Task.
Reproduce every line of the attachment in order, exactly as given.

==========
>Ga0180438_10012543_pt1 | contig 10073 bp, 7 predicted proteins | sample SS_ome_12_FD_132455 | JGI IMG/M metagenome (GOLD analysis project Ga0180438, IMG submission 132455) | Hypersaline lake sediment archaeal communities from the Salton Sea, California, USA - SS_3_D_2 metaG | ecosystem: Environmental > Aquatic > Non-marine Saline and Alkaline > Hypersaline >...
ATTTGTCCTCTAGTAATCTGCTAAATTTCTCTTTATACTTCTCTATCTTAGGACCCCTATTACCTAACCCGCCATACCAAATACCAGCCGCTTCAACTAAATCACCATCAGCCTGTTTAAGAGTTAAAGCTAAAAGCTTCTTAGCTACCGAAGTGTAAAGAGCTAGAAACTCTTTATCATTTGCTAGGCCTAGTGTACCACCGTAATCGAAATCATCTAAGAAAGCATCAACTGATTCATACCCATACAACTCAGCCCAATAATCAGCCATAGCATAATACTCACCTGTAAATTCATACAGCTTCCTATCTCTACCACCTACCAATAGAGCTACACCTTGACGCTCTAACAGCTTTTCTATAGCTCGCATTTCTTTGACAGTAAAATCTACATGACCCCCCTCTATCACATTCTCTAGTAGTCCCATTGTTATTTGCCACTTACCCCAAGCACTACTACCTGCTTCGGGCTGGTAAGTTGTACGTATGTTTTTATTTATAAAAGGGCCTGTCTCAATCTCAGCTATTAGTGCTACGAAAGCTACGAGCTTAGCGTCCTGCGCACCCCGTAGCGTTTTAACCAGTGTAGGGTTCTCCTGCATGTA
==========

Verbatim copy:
>Ga0180438_10012543_pt1 | contig 10073 bp, 7 predicted proteins | sample SS_ome_12_FD_132455 | JGI IMG/M metagenome (GOLD analysis project Ga0180438, IMG submission 132455) | Hypersaline lake sediment archaeal communities from the Salton Sea, California, USA - SS_3_D_2 metaG | ecosystem: Environmental > Aquatic > Non-marine Saline and Alkaline > Hypersaline >...
ATTTGTCCTCTAGTAATCTGCTAAATTTCTCTTTATACTTCTCTATCTTAGGACCCCTATTACCTAACCCGCCATACCAAATACCAGCCGCTTCAACTAAATCACCATCAGCCTGTTTAAGAGTTAAAGCTAAAAGCTTCTTAGCTACCGAAGTGTAAAGAGCTAGAAACTCTTTATCATTTGCTAGGCCTAGTGTACCACCGTAATCGAAATCATCTAAGAAAGCATCAACTGATTCATACCCATACAACTCAGCCCAATAATCAGCCATAGCATAATACTCACCTGTAAATTCATACAGCTTCCTATCTCTACCACCTACCAATAGAGCTACACCTTGACGCTCTAACAGCTTTTCTATAGCTCGCATTTCTTTGACAGTAAAATCTACATGACCCCCCTCTATCACATTCTCTAGTAGTCCCATTGTTATTTGCCACTTACCCCAAGCACTACTACCTGCTTCGGGCTGGTAAGTTGTACGTATGTTTTTATTTATAAAAGGGCCTGTCTCAATCTCAGCTATTAGTGCTACGAAAGCTACGAGCTTAGCGTCCTGCGCACCCCGTAGCGTTTTAACCAGTGTAGGGTTCTCCTGCATGTA